Thursday, January 22, 2004

The 70-win destiny of the Lakers has been marked down to 50 at the midway point of the regular season.

The startling devaluation of the Lakers is one of the drawbacks with calculating an 82-game schedule in October.

The long march inevitably intrudes on the most prescient wisdom.

The Lakers are down to Gary Payton and the fodder of Devean, Derek and Stanislav.

The Zen in Zen master has been exposed accordingly.

In the absence of Shaquille O’Neal, Karl Malone and Kobe Bryant, the Kings have made certain convincing assertions.

Their fallen one is merely Chris Webber, whose overstated value has been quantified because of the emergence of Brad Miller.

No one imagined that a one-time Palooka from Purdue could develop into a consistent triple-double threat and become one of the compelling stories of the season. His unconventional path to stardom has taken root in Sacramento following stops in Italy, Charlotte, Chicago and Indiana after not being drafted in 1998.

As it is, the suspicion persists that the Lakers will resume their championship trek after they are whole again. This trivializes the importance of the regular season and homecourt advantage in the playoffs.

The Lakers, if you recall, already attempted this breezy method of operation last season, only to discover its limitations.

The Kings have one of the NBA’s deluxe backcourts in the twosome of Mike Bibby and Bobby Jackson, an ever-evolving scorer in Peja Stojakovic and two of the best passers in the post in Miller and the flop-addicted Vlade Divac.

The Kings, whose championship window was thought to be closed with Robert Horry’s field goal two seasons ago, are more playoff worthy now than they ever were under the short-armed guidance of Webber.

His arms, alas, often extend no farther than an alligator’s in the closing minutes of a playoff game, which decreases his conversion rate.

His return looms as the potential strand of hair in the bowl of soup, just disturbing enough to spoil the dish.

There are the rest of the notables: the Spurs, Timberwolves, Pacers and Pistons.

The Mavericks are merely madness, impatient to a fault, conditioned to expect a few more 3-point shooters before Mark Cuban has eased his anxiety.

The Spurs have become more dependent on Tony Parker and less imposing around the rim following the retirement of David Robinson. Radoslav Nesterovic is no Robinson on the defensive end, which is the essence of the Spurs.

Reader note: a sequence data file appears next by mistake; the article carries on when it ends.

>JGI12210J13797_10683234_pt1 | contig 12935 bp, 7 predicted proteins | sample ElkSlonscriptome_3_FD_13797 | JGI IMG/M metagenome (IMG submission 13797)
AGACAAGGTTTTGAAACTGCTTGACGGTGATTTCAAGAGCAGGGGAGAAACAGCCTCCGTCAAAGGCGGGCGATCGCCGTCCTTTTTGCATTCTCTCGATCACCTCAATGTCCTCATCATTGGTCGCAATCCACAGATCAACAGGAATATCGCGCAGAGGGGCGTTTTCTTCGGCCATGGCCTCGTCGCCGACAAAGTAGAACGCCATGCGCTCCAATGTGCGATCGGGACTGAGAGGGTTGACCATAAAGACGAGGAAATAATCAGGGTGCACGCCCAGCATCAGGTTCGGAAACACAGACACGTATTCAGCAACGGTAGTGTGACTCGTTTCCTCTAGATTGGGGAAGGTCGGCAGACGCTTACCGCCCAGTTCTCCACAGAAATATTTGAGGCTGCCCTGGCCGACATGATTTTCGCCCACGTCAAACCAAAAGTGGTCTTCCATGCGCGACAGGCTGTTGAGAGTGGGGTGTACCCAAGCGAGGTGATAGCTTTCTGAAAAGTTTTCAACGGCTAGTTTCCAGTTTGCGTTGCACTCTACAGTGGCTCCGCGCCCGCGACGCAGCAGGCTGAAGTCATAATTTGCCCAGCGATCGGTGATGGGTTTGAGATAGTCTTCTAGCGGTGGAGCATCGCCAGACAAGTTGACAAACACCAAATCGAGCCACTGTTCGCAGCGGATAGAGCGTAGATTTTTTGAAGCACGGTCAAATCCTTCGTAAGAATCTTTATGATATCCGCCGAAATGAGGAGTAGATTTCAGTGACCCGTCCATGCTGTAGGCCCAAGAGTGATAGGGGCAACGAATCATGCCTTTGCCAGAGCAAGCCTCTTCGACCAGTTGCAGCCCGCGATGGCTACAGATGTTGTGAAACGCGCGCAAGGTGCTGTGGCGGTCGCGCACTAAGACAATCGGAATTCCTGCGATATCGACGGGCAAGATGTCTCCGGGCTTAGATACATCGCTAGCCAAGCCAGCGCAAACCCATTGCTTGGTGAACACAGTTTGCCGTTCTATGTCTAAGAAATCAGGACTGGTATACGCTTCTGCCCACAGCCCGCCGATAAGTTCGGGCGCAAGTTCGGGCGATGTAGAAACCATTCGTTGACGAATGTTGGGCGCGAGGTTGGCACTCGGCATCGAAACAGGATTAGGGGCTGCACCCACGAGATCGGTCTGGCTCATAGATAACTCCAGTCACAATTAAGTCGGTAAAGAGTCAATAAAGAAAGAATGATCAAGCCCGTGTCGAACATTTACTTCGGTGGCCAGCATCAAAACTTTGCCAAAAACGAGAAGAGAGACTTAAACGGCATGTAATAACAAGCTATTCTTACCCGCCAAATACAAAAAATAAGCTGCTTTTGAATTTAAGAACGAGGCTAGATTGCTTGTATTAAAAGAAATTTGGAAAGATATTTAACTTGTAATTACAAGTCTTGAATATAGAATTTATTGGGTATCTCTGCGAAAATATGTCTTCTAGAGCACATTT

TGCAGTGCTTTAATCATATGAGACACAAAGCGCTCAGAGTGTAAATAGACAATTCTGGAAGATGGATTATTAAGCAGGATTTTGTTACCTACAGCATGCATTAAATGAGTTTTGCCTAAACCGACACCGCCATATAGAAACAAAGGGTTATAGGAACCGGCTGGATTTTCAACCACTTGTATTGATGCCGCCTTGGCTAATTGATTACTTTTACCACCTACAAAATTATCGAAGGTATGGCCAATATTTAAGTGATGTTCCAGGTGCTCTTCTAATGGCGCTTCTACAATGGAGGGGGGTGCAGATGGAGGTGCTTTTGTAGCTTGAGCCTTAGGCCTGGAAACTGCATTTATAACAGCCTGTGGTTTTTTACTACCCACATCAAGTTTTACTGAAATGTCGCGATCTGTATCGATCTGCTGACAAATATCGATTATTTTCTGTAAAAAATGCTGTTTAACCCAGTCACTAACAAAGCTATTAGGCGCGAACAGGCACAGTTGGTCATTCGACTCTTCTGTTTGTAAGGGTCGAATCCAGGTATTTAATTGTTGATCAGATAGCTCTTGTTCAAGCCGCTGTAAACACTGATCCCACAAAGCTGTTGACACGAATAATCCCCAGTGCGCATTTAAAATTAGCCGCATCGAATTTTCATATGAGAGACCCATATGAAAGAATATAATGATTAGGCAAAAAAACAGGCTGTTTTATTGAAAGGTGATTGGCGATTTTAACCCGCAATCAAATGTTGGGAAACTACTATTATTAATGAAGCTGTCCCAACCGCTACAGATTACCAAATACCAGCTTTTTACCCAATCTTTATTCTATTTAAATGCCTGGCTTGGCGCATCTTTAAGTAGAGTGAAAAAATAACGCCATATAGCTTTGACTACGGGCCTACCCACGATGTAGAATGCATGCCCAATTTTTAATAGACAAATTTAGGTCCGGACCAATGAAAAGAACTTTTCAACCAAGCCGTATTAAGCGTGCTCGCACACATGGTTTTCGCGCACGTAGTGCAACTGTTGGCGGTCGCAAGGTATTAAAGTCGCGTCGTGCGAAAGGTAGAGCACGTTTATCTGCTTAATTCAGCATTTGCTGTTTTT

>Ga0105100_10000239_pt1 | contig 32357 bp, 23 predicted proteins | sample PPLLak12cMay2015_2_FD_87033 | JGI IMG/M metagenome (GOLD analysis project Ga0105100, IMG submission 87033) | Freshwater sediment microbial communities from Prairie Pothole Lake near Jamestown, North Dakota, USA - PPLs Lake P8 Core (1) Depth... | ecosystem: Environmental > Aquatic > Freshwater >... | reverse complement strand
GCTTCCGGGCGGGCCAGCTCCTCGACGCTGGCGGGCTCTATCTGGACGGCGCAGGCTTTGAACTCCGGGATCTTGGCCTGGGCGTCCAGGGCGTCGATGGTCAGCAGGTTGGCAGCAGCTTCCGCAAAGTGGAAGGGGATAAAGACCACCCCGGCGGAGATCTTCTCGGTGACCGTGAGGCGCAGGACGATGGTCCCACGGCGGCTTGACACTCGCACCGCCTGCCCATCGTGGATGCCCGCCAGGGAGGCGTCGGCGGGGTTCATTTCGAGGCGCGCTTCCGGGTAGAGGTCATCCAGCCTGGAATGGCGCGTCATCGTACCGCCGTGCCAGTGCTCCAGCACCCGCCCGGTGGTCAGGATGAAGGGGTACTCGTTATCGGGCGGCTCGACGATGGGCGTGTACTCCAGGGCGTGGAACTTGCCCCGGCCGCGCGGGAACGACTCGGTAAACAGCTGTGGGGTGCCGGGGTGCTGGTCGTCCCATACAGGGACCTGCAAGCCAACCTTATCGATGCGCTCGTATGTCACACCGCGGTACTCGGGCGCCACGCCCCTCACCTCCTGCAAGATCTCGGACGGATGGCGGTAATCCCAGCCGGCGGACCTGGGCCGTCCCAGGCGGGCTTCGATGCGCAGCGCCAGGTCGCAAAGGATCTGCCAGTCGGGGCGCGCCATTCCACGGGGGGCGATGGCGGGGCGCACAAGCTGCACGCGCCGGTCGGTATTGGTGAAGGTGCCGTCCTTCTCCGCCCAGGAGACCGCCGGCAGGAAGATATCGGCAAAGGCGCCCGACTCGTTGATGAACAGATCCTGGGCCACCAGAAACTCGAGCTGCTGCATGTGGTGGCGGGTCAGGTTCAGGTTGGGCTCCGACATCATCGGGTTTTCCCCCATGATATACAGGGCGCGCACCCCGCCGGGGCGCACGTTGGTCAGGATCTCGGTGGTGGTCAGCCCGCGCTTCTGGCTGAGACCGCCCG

Robinson, even as a wisp of his former self on his last go-around, remained a relevant piece of the championship puzzle. If you recall, he checked out with 13 points and 17 rebounds in his final game last June.

With the NBA elite, the balance of a championship is perhaps swayed by no more than four or five possessions in a 48-minute game.

Tim Duncan, the most complete 7-footer in the NBA, is gifted enough to keep the Spurs in the vicinity of 55 victories and on the cusp of another if others falter or fail to find a measure of continuity. The Kings have acquired the latter, plus a newfound adoration.

Kevin Garnett and the Timberwolves have a purpose, though it is uncertain where it will lead in the belly of the Western Conference beast.

Garnett undoubtedly feels an exhausting need to make his debut in the second round of the playoffs after being eliminated in the first round the last seven seasons. Even that baby step could be unmanageable, depending on the seeding of the teams.

The maturation of both the Pacers and Pistons signals the end of the Nets, the interlopers who never were strong enough to be more than the leading footnote of the Eastern Conference the last two seasons.

Rick Carlisle landed with the Pacers after Larry Brown took a liking to the Pistons, two moves that benefited both parties.

As the Mr. Freeze of the coaching fraternity, Carlisle has enough material on the roster to think the best, assuming Ron Artest can continue to limit his Howard Dean-like implosions.

Brown, the professorial type, lacks the personnel of the Pacers but carries none of their combustible matter.

The champion lurks in the West again, although the gap shows signs of shrinking.

That champion was deemed to be Lakers until the incense hit the fan.

Now that prospect is in the process of being negotiated.

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